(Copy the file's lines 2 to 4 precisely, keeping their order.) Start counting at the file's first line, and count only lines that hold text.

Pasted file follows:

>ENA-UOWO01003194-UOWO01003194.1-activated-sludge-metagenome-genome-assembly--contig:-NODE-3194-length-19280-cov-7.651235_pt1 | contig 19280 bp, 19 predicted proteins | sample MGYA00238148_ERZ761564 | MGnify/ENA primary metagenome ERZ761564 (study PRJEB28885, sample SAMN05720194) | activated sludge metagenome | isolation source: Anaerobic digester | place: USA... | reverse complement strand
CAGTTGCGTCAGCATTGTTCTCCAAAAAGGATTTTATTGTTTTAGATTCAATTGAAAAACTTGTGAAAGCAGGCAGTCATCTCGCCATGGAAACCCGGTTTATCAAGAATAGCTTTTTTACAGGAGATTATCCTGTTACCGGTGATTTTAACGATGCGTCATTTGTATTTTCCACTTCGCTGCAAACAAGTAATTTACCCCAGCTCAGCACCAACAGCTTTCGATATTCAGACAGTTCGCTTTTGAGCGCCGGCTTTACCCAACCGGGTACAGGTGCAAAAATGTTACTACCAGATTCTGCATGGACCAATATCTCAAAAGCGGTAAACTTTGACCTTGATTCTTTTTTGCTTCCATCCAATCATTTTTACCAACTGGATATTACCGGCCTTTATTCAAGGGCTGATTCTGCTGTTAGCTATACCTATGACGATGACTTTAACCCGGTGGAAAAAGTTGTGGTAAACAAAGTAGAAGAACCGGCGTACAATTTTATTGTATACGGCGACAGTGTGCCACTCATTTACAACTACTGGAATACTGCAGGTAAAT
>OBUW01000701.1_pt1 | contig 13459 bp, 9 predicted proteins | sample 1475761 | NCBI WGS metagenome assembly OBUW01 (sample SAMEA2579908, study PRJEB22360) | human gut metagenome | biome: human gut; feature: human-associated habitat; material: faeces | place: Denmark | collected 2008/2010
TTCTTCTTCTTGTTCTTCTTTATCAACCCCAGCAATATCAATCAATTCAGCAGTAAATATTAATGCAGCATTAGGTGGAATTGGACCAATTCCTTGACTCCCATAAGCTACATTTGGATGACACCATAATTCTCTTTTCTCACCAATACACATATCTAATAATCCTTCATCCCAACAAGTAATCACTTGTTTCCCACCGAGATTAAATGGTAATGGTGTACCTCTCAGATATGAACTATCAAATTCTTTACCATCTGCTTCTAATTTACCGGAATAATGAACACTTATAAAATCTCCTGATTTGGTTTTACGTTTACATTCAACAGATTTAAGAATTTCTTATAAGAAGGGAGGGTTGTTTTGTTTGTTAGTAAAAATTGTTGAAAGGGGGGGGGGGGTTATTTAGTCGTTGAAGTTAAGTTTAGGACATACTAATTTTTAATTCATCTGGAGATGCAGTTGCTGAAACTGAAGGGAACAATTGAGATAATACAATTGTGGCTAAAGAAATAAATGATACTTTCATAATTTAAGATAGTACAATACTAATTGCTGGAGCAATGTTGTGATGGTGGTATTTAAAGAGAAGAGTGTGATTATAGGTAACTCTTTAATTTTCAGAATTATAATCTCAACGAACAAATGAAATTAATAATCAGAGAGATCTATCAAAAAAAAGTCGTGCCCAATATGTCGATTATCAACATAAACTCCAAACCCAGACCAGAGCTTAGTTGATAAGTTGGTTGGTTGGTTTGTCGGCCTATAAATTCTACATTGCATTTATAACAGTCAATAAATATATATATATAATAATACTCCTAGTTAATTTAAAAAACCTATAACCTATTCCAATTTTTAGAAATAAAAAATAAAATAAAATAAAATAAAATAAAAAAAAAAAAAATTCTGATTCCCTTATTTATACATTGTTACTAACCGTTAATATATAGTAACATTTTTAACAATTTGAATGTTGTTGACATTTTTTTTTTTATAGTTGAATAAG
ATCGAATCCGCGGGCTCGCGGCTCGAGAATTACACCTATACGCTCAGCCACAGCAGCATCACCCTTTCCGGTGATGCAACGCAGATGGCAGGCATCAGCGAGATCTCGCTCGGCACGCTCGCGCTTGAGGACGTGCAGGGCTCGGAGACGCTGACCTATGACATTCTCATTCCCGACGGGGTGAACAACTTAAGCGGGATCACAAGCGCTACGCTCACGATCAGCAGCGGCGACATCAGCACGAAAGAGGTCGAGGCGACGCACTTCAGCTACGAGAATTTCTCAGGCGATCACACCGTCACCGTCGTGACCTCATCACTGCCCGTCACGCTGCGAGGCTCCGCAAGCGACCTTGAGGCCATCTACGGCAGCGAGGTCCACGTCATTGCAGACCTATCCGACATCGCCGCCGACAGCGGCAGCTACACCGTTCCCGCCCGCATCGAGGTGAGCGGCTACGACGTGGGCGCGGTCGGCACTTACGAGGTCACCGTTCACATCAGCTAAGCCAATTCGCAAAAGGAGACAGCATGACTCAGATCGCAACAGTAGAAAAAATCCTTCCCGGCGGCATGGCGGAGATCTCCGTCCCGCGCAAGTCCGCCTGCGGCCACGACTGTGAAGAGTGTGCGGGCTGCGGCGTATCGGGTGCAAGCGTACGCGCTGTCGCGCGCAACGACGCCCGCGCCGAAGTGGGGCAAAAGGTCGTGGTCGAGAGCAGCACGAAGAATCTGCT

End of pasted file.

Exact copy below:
CAGTTGCGTCAGCATTGTTCTCCAAAAAGGATTTTATTGTTTTAGATTCAATTGAAAAACTTGTGAAAGCAGGCAGTCATCTCGCCATGGAAACCCGGTTTATCAAGAATAGCTTTTTTACAGGAGATTATCCTGTTACCGGTGATTTTAACGATGCGTCATTTGTATTTTCCACTTCGCTGCAAACAAGTAATTTACCCCAGCTCAGCACCAACAGCTTTCGATATTCAGACAGTTCGCTTTTGAGCGCCGGCTTTACCCAACCGGGTACAGGTGCAAAAATGTTACTACCAGATTCTGCATGGACCAATATCTCAAAAGCGGTAAACTTTGACCTTGATTCTTTTTTGCTTCCATCCAATCATTTTTACCAACTGGATATTACCGGCCTTTATTCAAGGGCTGATTCTGCTGTTAGCTATACCTATGACGATGACTTTAACCCGGTGGAAAAAGTTGTGGTAAACAAAGTAGAAGAACCGGCGTACAATTTTATTGTATACGGCGACAGTGTGCCACTCATTTACAACTACTGGAATACTGCAGGTAAAT
>OBUW01000701.1_pt1 | contig 13459 bp, 9 predicted proteins | sample 1475761 | NCBI WGS metagenome assembly OBUW01 (sample SAMEA2579908, study PRJEB22360) | human gut metagenome | biome: human gut; feature: human-associated habitat; material: faeces | place: Denmark | collected 2008/2010
TTCTTCTTCTTGTTCTTCTTTATCAACCCCAGCAATATCAATCAATTCAGCAGTAAATATTAATGCAGCATTAGGTGGAATTGGACCAATTCCTTGACTCCCATAAGCTACATTTGGATGACACCATAATTCTCTTTTCTCACCAATACACATATCTAATAATCCTTCATCCCAACAAGTAATCACTTGTTTCCCACCGAGATTAAATGGTAATGGTGTACCTCTCAGATATGAACTATCAAATTCTTTACCATCTGCTTCTAATTTACCGGAATAATGAACACTTATAAAATCTCCTGATTTGGTTTTACGTTTACATTCAACAGATTTAAGAATTTCTTATAAGAAGGGAGGGTTGTTTTGTTTGTTAGTAAAAATTGTTGAAAGGGGGGGGGGGGTTATTTAGTCGTTGAAGTTAAGTTTAGGACATACTAATTTTTAATTCATCTGGAGATGCAGTTGCTGAAACTGAAGGGAACAATTGAGATAATACAATTGTGGCTAAAGAAATAAATGATACTTTCATAATTTAAGATAGTACAATACTAATTGCTGGAGCAATGTTGTGATGGTGGTATTTAAAGAGAAGAGTGTGATTATAGGTAACTCTTTAATTTTCAGAATTATAATCTCAACGAACAAATGAAATTAATAATCAGAGAGATCTATCAAAAAAAAGTCGTGCCCAATATGTCGATTATCAACATAAACTCCAAACCCAGACCAGAGCTTAGTTGATAAGTTGGTTGGTTGGTTTGTCGGCCTATAAATTCTACATTGCATTTATAACAGTCAATAAATATATATATATAATAATACTCCTAGTTAATTTAAAAAACCTATAACCTATTCCAATTTTTAGAAATAAAAAATAAAATAAAATAAAATAAAATAAAAAAAAAAAAAATTCTGATTCCCTTATTTATACATTGTTACTAACCGTTAATATATAGTAACATTTTTAACAATTTGAATGTTGTTGACATTTTTTTTTTTATAGTTGAATAAG